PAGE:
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On Plotting And Writing Novels, by Phillipa Fioretti

The accepted wisdom in the writing advice blogosphere is that there are two ways of plotting. The first is flying by the seat of your pants and not knowing where the hell you are going with the story. The second way is to construct scene maps and character arcs and resolve all plot holes before you start to write. Personally, I think it’s a mix of the two as either extreme is unworkable.

Plotting a story requires the writer to hold a number of abstract concepts in their mind simultaneously: concepts such as narrative arc, that lovely thick spine we all use to hang our stories on, the three act structure, characters, themes and genre conventions. The action, which drives the plot of the story, takes place in scenes which should provide externalities that act on the characters. As a consequence of these, their inner lives and emotions change, triggering more action which then leads to consequences and events which continue to generate more ideas for scenes, and thus they are propelled through the giant python gut which is the narrative process.

Your job as a writer is to imagine situations and actions which will move the story along in a way that is true to the characters and their responses. At every step you have to think deeply about the characters’ motivations and actions, and then endeavour to steer the whole shebang in the direction you want it to go. There is an enormous amount of preparatory work to be done before you start to write, usually thinking, note taking, researching, talking and general rough outlining, but unless you are a serious perfectionist I think the whole plot process unfurls as you actually write.

Recently I listened to an interview with Vince Gilligan, creator of the television show Breaking Bad. What resonated was his account of how the actors inhabited the characters as filming progressed, bringing out aspects that the writers hadn’t or couldn’t foresee. So the writing of future scenes was adapted around the characters as they grew. For example, the main character of Jesse Pinkman was to be killed off in the first season but the actor’s interpretation suggested otherwise. Lesson? You don’t know – you can’t know – your plot in advance until you start writing.

It is while you are in the ‘doing’ that the ideas come. You can know your story, which is not the same as a plot, but you work out the best way to tell the story as you come up against problems along the way or get to know your characters better. This is the creative process of plotting, an organic and simultaneous use of craft, imagination and coffee.

I know every writer crafts a story their own way. Maybe some do set forth knowing exactly where each scene will go and how it will shift the story forward. It’s not how I work because if I knew the end before I started, I wouldn’t start.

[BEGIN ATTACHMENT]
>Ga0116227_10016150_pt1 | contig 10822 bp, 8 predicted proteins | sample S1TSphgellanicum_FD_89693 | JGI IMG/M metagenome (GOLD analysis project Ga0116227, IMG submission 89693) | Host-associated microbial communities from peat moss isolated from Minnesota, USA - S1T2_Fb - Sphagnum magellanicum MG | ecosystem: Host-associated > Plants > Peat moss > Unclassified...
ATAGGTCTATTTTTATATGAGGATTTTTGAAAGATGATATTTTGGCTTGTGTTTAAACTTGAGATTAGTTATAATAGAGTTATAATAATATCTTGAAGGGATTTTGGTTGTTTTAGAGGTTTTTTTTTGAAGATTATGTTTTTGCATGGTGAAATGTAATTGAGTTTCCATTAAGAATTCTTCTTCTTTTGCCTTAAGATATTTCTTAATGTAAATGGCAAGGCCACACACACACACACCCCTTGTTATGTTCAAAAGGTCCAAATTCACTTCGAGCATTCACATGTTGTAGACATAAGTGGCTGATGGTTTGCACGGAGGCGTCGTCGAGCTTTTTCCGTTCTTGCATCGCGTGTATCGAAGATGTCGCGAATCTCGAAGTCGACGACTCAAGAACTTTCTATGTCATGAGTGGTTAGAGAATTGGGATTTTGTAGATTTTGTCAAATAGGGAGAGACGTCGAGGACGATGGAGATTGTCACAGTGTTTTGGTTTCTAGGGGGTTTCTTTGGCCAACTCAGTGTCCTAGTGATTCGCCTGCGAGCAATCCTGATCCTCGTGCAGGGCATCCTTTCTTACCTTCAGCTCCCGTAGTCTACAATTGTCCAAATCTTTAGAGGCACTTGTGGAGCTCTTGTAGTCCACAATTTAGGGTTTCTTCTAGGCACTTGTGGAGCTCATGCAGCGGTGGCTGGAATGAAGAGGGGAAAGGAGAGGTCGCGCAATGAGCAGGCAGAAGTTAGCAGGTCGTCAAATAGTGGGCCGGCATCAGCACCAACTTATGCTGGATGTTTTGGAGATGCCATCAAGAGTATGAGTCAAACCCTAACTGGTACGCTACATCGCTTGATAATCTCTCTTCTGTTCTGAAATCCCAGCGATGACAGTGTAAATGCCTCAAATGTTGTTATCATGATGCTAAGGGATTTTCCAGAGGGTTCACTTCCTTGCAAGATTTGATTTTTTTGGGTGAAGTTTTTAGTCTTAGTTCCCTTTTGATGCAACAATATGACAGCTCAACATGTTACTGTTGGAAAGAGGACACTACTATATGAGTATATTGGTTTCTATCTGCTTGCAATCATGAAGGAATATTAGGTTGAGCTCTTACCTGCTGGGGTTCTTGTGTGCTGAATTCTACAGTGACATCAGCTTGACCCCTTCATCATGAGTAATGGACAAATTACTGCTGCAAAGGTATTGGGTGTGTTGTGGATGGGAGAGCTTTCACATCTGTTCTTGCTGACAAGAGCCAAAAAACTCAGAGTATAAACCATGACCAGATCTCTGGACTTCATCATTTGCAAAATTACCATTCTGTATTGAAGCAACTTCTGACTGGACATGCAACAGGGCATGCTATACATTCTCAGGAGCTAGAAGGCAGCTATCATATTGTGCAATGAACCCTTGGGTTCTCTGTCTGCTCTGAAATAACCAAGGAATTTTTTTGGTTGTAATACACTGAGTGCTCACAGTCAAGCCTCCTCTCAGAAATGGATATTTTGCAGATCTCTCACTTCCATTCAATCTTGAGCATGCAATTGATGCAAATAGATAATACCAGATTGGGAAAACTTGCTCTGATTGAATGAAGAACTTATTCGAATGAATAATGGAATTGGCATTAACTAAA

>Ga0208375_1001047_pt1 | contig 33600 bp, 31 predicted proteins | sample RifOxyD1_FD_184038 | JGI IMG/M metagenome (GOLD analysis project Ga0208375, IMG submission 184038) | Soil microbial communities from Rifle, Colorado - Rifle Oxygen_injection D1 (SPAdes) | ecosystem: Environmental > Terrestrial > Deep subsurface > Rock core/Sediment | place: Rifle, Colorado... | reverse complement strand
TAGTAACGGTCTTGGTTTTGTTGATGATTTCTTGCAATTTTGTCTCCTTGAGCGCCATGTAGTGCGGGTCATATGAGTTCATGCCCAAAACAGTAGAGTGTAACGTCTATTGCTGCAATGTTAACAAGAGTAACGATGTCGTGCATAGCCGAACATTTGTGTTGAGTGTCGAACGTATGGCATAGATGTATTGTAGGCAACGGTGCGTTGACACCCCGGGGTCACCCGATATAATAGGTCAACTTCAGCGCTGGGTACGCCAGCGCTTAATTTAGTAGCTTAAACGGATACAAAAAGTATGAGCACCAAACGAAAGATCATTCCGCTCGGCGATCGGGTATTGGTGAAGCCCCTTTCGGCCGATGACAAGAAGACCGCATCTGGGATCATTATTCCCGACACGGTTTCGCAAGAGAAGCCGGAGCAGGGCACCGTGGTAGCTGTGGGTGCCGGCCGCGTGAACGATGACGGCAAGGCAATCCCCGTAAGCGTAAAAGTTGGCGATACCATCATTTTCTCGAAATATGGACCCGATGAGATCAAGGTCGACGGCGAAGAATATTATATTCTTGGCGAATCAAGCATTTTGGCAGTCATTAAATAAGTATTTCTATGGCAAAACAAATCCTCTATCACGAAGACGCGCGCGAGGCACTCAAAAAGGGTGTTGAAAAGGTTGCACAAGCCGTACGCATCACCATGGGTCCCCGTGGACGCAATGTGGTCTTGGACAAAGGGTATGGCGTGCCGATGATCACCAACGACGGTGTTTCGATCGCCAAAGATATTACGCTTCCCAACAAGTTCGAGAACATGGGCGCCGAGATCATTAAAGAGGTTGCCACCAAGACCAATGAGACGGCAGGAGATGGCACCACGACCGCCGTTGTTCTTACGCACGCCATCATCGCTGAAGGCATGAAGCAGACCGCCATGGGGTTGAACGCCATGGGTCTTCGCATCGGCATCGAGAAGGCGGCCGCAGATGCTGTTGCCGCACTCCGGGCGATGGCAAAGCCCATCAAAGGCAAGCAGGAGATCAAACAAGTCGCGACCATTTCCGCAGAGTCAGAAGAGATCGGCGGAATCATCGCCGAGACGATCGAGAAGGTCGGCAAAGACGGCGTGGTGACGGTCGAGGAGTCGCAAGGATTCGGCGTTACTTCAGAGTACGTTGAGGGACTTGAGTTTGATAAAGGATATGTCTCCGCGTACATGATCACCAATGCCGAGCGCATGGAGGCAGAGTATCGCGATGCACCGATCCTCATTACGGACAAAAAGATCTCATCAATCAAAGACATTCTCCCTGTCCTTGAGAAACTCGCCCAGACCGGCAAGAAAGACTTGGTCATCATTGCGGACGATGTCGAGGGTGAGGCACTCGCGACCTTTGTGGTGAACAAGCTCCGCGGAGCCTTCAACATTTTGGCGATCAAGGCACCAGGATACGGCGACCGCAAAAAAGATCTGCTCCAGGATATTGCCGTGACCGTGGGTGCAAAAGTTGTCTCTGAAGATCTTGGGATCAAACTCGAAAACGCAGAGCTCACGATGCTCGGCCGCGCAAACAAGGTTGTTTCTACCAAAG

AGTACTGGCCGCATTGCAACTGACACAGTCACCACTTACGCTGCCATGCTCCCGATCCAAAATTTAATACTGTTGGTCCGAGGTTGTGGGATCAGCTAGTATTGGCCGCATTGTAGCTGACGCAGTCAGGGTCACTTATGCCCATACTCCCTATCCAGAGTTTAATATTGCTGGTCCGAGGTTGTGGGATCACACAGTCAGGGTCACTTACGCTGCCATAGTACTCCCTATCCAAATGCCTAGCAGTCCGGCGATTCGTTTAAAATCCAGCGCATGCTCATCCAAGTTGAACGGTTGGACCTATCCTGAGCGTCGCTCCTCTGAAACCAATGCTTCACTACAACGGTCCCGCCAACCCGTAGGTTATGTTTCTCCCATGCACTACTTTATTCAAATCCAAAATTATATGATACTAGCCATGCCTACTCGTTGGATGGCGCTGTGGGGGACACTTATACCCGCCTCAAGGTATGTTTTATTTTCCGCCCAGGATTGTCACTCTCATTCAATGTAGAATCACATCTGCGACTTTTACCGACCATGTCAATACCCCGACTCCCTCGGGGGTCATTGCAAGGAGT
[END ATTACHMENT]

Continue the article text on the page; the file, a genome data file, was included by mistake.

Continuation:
Phillipa Fioretti’s author website:

Phillipa Fioretti’s bio page


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4 Comments Post a comment
  1. Good piece. I agree, there are infinite ways to write because every writer is different, and it’s a creative, subjective, often subconscious process. I will often start with nothing more than a character who shows up in my head and wants to tell me her story. I don’t know what the story is. As I write, I get to know the character, and she reveals the story. Sometimes the writing rambles on for a bit with a lot of back story — stuff that will eventually be cut or sprinkled around the story as needed. Eventually, I learn enough of the story to sketch out an outline. That outline may be a general idea at first, and gradually turn into a scene-by-scene outline. But even with a scene-by-scene outline, when I’m writing, the characters take over and surprising things happen. Then I have to decide whether to cut or change the scene because it doesn’t fit the outline, or change the outline to fit the unexpected scene, or see if the new scene still works within the outline.

    One thing different, perhaps, is that I usually know the end of the story pretty early on, sometimes even at the very beginning of the process. My outline then becomes a map for how to get from the beginning to the end. The map, the outline, will change and evolve as I write, but the ending never changes.

    October 31, 2013
  2. Thanks for your comment Robb.

    I often think of plotting as a large canvas, where you’ve done all your preparatory sketches and drawings and then you block it in on the canvas, start with under painting and build layer after layer, working on the whole thing and standing back constantly to get an overall view. You don’t perfect one corner and then move to the next, the whole thing has to be brought into being layer by layer, and the final touches of gold leaf or whatever go on last. And you have to be open to whatever is not working and be prepared to go where the painting wants to go. If you force it back to your original idea, it probably won’t work. Books are the same, I reckon.

    November 3, 2013
  3. What a wonderful article. The second paragraph particularly resonates with me. I started my new novel with a burst of energy – four and half pages, a short first chapter and then collapsed as I really hadn’t assembled my characters properly. Much more thinking was needed. I am definitely somewhere in the middle!

    November 8, 2013
  4. Thanks for your comment Debbie, I charge in too. Get to 20,000 words and droop, knowing I’m going to have to plod back to the start and do lots more development.

    November 12, 2013

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